Themba: A Boy Called Hope was written by Lutz van Dijk, a German-Dutch author who has been living in South Africa since 2001 and translated into English by Karin Chubb. When I was first contacted by Aurora Metro Books, the publishers of Themba, to review it I have to say I wasn't quite sure what to expect. The synopsis states: "Growing up in rural South Africa, Themba dreams of becoming a football player", and I'm not the biggest fan of football. So I wasn't sure if I'd be able to survive reading a book about football. The verdict: I enjoyed it a lot more than I thought I would. And I would like to thank Aurora Metro Books for giving me the opportunity to read and review this novel.
At the beginning of the story, Themba has realised his dream of becoming a football player. How did this boy from rural South Africa, end up playing for Bafana Bafana? Well, Themba tells us his story. He may live in poverty with his mother and younger sister, Nomtha, but the three of them are able to survive with the little they have. That is until their mother loses her job and is forced to migrate to the city for work. She ends up leaving her children behind in the care of her new boyfriend, Uncle Luthando. As their home life is no longer ideal, and their mother has also stopped sending them letters, Themba and his younger sister venture to the city to look for her. There Themba is faced with both hope and despair, and with time a secret that could affect his dream.
While football is the backdrop to Themba's story - it is his dream after all - there is more to this story and his journey than just football. It's also about hope and triumph in the face of adversity. Football is his way to escape from his surroundings - poverty and unemployment - but another theme that runs throughout the book was HIV/AIDS. For me it was less about the issue of getting HIV/AIDS and more of the silence, secrecy and shame surrounding it. Quite a few characters in the novels were either rejected, ostracised, or isolated because they had AIDS. People were ashamed to let anyone know they had HIV/AIDS and would much rather hide in shame and die than get the treatment that is necessary to ensure a longer life. It goes to show that as much as awareness raising is important, there is also a need to address the stigma associated with it. So more than football, Themba is also about gaining an understanding of living with HIV/AIDs, not only for those who live with it everyday, but also from their family, friends, community, and society.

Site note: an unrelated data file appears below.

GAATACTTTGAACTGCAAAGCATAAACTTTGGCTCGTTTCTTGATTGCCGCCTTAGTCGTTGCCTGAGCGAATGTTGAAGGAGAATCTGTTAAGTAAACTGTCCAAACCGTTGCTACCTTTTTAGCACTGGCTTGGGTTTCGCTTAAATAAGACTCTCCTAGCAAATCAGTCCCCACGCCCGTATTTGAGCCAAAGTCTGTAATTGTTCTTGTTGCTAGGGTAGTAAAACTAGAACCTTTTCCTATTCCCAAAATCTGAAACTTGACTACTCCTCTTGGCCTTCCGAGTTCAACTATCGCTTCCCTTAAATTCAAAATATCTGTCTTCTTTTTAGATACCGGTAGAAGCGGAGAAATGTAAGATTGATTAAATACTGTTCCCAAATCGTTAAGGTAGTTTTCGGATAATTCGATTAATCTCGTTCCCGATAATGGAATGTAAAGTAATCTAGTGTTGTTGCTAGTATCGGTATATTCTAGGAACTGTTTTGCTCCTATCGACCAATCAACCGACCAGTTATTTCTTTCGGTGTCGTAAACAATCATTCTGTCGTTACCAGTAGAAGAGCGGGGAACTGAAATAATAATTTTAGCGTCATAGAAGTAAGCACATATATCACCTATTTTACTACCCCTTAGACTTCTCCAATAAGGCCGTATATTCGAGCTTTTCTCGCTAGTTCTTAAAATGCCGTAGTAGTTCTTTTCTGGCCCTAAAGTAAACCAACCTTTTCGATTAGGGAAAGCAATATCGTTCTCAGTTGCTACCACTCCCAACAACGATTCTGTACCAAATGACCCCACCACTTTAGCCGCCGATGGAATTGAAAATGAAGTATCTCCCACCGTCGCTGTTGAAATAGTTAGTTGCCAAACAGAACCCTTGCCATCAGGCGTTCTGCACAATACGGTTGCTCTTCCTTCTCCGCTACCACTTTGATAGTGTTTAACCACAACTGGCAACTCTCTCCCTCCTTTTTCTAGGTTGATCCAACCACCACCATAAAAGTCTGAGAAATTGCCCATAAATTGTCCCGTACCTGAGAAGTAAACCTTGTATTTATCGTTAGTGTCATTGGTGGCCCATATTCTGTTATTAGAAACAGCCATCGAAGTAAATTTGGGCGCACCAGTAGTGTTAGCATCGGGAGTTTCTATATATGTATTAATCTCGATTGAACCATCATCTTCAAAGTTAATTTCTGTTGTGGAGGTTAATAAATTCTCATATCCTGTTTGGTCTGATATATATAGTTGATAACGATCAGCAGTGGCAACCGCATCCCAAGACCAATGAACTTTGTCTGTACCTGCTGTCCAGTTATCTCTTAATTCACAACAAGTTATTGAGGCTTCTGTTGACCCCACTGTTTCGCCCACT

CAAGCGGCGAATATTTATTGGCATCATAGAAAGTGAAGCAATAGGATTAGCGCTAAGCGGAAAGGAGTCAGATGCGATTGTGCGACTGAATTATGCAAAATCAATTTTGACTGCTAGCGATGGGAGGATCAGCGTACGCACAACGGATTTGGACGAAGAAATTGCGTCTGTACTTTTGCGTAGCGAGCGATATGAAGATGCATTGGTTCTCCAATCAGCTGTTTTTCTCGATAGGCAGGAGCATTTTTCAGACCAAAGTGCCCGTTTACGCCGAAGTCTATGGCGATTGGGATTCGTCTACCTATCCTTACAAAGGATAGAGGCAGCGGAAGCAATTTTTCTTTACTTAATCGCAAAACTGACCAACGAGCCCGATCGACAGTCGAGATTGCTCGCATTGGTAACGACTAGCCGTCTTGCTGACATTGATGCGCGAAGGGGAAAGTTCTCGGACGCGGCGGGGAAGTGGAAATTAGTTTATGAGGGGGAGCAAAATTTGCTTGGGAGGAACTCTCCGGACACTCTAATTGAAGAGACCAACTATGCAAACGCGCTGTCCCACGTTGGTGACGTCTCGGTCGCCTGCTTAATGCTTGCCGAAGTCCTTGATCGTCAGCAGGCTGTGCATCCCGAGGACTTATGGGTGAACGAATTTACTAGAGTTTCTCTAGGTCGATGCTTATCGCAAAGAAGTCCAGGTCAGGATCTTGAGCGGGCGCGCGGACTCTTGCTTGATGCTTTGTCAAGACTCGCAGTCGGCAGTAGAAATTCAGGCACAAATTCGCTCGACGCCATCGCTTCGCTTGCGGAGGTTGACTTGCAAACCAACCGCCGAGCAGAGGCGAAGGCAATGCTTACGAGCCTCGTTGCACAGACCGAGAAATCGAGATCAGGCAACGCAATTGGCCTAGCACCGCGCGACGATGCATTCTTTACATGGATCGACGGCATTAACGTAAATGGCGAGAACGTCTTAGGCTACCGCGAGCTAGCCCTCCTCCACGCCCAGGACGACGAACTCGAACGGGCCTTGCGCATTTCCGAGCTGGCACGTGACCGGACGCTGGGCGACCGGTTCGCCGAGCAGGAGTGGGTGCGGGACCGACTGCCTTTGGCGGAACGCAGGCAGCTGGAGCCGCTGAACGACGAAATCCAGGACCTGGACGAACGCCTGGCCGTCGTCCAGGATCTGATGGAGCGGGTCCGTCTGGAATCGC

In the Afterword van Dijk writes:
In the Afterword van Dijk writes:
"... in spite of general information and in spite of even the highest politicians publicly wearing AIDS ribbons, this illness is still largely denied and ignored by many of those directly affected ... [w]e are still a long way from recognising and respecting people affected by HIV and AIDS, not only in South Africa, often also in other parts of the world. We need many more examples of courageous action and engagement in everyday living before there will be a real change".Themba was simultaneously beautiful and sad. It was filled as much with despair as it as with hope. And while I was initially put off by the theme of football, I really shouldn't have been because it turned out that I really enjoyed it. While reading the book I found out that in 2010, Themba the movie was released, and it's definitely something I wouldn't mind watching. Here's the trailer:
3.75 out of 5.